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Intellectual Disabilities, Concentration Issues, and SSD Benefits

 Posted on August 16, 2021 in Denied Social Security Benefits

Chicago Social Security Disability AttorneyThere are multiple different types of health conditions that a person may experience that may affect their ability to provide for themselves. In addition to conditions that affect a person’s physical health and capabilities, a variety of mental conditions can impact a person’s ability to work. These include intellectual disabilities that place limitations on the types of work a person can perform. A person who suffers from a condition that is considered a disability may be able to apply for Social Security disability benefits. One issue that can play a role in these cases is a person’s ability to maintain the proper concentration, persistence, or pace while working.

Magistrate Overrules Denial of Benefits Based on Failure to Consider Concentration, Persistence, or Pace

One recent case that was addressed in Illinois courts illustrates how concentration issues may be considered when determining eligibility for Social Security disability benefits. In the case of David N. v. Commissioner of Social Security, the plaintiff appealed the denial of Social Security disability benefits by an Administrative Law Judge (ALJ), stating that the ALJ did not include limitations related to concentration, persistence, or pace when assessing the plaintiff’s residual functional capacity (RFC).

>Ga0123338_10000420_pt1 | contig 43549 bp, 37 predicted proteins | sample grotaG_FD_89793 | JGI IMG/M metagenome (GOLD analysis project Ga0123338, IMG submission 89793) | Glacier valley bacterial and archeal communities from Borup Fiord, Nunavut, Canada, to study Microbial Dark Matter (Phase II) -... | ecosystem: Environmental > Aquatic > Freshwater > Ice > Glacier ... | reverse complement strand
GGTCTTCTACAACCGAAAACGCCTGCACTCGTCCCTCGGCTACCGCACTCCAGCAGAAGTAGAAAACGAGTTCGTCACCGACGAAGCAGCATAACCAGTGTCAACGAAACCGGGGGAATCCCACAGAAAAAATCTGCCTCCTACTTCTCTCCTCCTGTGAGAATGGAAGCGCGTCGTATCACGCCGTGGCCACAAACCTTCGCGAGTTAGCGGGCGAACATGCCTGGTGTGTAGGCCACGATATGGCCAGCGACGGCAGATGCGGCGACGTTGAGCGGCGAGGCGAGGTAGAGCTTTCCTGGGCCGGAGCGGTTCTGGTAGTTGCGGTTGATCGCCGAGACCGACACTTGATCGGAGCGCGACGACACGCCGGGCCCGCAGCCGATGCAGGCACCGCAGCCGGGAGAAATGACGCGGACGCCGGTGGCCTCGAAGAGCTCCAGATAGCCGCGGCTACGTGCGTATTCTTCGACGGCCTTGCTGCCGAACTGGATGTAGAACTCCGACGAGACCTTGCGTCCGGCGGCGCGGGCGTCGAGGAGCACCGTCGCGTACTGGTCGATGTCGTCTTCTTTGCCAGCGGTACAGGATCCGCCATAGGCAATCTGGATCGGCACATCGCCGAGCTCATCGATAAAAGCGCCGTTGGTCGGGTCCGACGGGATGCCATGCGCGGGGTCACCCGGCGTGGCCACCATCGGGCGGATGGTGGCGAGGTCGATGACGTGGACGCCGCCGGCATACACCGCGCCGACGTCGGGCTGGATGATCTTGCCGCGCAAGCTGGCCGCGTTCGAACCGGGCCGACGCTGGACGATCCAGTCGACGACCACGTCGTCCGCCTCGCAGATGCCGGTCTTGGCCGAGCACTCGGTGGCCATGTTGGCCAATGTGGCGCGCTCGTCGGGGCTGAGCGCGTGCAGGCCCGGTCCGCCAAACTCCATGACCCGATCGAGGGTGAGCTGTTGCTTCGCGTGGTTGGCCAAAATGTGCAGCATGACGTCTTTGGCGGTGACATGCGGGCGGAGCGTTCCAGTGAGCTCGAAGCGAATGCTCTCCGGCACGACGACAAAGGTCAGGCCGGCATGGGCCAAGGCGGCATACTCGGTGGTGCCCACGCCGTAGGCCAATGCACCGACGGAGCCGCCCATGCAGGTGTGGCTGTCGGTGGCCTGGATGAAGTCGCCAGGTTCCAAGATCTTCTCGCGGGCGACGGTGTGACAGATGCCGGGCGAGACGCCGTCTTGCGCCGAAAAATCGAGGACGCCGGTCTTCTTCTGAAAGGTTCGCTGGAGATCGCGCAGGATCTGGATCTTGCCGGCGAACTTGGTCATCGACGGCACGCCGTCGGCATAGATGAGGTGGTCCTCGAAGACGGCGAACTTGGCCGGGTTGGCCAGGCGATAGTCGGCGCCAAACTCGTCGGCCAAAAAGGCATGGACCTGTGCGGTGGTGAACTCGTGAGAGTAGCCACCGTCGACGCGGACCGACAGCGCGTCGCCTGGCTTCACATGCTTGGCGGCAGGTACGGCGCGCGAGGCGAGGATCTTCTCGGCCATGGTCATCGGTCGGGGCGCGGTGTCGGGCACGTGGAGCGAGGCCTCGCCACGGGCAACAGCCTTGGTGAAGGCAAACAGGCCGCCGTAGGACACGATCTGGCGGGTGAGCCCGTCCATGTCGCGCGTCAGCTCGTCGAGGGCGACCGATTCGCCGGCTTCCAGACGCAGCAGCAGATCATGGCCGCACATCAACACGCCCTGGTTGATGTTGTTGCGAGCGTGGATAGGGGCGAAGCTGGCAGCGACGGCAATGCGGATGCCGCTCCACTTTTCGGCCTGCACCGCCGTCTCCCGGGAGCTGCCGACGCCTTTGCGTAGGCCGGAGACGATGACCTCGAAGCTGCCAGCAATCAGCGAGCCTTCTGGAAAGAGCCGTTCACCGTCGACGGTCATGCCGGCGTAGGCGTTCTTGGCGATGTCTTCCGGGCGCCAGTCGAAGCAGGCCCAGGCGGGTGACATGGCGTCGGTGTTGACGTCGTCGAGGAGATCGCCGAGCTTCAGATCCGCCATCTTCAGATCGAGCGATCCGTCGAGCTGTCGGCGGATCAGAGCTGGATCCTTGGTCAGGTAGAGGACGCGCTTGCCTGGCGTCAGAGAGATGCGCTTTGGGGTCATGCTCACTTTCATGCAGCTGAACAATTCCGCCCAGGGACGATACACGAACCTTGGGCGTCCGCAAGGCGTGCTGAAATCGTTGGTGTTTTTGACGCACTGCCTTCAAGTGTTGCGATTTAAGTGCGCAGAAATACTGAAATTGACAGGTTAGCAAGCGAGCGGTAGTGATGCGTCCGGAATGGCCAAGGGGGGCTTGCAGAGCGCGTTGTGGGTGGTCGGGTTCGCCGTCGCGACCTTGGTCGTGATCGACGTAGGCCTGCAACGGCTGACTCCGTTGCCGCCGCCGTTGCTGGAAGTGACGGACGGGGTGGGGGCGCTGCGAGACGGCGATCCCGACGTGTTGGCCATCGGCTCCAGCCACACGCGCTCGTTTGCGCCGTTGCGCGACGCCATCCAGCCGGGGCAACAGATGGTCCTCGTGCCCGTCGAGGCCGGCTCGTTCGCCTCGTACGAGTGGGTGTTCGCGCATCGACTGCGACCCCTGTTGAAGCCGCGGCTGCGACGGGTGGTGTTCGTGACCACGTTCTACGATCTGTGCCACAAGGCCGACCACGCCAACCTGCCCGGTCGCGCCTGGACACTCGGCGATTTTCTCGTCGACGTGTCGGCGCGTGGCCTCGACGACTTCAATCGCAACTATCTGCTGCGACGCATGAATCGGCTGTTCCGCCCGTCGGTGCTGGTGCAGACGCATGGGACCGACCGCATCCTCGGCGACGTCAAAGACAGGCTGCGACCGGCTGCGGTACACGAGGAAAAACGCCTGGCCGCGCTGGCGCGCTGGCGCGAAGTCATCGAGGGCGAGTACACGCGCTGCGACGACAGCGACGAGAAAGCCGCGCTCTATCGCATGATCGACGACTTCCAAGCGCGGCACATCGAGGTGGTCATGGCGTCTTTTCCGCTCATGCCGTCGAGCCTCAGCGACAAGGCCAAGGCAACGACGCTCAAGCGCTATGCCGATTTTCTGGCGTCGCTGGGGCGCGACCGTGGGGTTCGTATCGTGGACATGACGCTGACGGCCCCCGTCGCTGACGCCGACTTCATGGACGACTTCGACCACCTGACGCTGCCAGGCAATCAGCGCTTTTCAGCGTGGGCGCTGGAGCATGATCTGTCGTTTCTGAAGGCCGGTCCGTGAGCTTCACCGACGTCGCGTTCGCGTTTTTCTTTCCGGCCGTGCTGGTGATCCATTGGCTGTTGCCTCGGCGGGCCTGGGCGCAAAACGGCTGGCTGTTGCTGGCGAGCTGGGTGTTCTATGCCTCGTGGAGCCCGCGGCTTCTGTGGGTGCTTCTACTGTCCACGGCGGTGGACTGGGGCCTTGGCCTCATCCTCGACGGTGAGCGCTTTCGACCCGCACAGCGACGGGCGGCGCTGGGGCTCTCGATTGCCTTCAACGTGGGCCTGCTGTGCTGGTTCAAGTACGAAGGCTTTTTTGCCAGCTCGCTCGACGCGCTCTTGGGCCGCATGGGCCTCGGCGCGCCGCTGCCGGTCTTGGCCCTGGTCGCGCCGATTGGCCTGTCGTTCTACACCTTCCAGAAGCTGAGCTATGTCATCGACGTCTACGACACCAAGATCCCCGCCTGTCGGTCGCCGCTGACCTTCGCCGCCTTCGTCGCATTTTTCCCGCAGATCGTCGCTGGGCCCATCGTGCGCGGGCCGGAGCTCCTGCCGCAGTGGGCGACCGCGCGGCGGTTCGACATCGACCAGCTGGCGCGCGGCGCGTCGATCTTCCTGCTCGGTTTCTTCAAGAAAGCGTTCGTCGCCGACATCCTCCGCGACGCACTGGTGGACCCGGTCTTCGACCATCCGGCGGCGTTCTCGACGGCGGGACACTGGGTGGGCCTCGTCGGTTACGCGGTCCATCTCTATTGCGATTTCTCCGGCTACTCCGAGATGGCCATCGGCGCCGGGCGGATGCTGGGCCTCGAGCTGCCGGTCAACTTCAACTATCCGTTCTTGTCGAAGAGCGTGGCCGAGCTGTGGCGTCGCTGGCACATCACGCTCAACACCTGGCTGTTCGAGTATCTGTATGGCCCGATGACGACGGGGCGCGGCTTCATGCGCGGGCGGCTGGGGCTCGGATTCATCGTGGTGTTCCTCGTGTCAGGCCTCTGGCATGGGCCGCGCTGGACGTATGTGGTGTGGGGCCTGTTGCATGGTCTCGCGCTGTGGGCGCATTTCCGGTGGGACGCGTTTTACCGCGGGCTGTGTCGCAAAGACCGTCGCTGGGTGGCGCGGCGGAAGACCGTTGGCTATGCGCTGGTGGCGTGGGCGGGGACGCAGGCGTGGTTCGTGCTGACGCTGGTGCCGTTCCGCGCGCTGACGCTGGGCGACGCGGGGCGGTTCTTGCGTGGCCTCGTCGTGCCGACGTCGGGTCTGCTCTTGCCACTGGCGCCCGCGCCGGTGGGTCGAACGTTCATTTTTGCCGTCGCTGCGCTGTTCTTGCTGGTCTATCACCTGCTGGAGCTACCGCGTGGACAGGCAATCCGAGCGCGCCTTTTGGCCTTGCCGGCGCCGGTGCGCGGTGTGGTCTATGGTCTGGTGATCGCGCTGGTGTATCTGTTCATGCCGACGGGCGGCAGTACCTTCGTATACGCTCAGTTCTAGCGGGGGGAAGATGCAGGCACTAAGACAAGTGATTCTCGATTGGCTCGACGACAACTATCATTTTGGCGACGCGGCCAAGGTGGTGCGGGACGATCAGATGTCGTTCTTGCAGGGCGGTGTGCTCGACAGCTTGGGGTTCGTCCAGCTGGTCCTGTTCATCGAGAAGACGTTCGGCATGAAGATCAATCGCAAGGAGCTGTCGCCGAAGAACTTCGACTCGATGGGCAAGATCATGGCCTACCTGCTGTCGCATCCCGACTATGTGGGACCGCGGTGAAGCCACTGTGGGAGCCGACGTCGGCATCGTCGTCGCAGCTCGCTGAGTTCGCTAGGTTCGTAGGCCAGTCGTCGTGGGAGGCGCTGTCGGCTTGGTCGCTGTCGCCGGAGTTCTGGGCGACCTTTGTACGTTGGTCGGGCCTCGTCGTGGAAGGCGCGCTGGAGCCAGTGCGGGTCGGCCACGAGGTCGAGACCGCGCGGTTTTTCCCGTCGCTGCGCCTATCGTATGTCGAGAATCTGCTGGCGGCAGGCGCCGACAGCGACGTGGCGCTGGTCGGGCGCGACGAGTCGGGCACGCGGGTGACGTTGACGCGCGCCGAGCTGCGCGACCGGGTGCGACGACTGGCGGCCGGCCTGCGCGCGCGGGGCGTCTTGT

Based on medical records and evidence, the ALJ determined that the plaintiff had borderline intellectual functioning that resulted in moderate limitations on his ability to understand information, remember details, and apply this information to the work being performed. These moderate limitations also affected his ability to concentrate on work and maintain a consistent pace while working. However, even with these limitations, the ALJ determined that the plaintiff had the RFC to perform work at all levels of exertion while being limited to following simple instructions and carrying out routine tasks. Since the plaintiff would be able to find jobs where he could perform unskilled, light work that fits these limitations, the ALJ denied disability benefits.

The plaintiff appealed this decision, and upon review of the case, the magistrate determined that while the ALJ’s evaluation of the plaintiff’s RFC addressed the plaintiff’s limitations related to understanding and applying information, it did not address his inability to maintain concentration, persistence, and pace. In previous cases, courts have found that limiting a person to simple instructions and routine tasks does not properly account for limitations on concentration. Because of this, the magistrate reversed the ALJ’s decision and remanded the case to be reconsidered by the Commissioner of Social Security.

Contact Our Illinois Social Security Disability Appeals Attorney

If you have intellectual disabilities or other mental or physical conditions that affect your ability to work, you will want to understand the steps you can take to receive Social Security disability benefits. At Pearson Disability Law, LLC, we can help you address the denial of a disability claim, and we will ensure that all factors are considered properly during your case. Contact our Chicago Social Security disability claim lawyer at 312-999-0999 to arrange a free consultation today.



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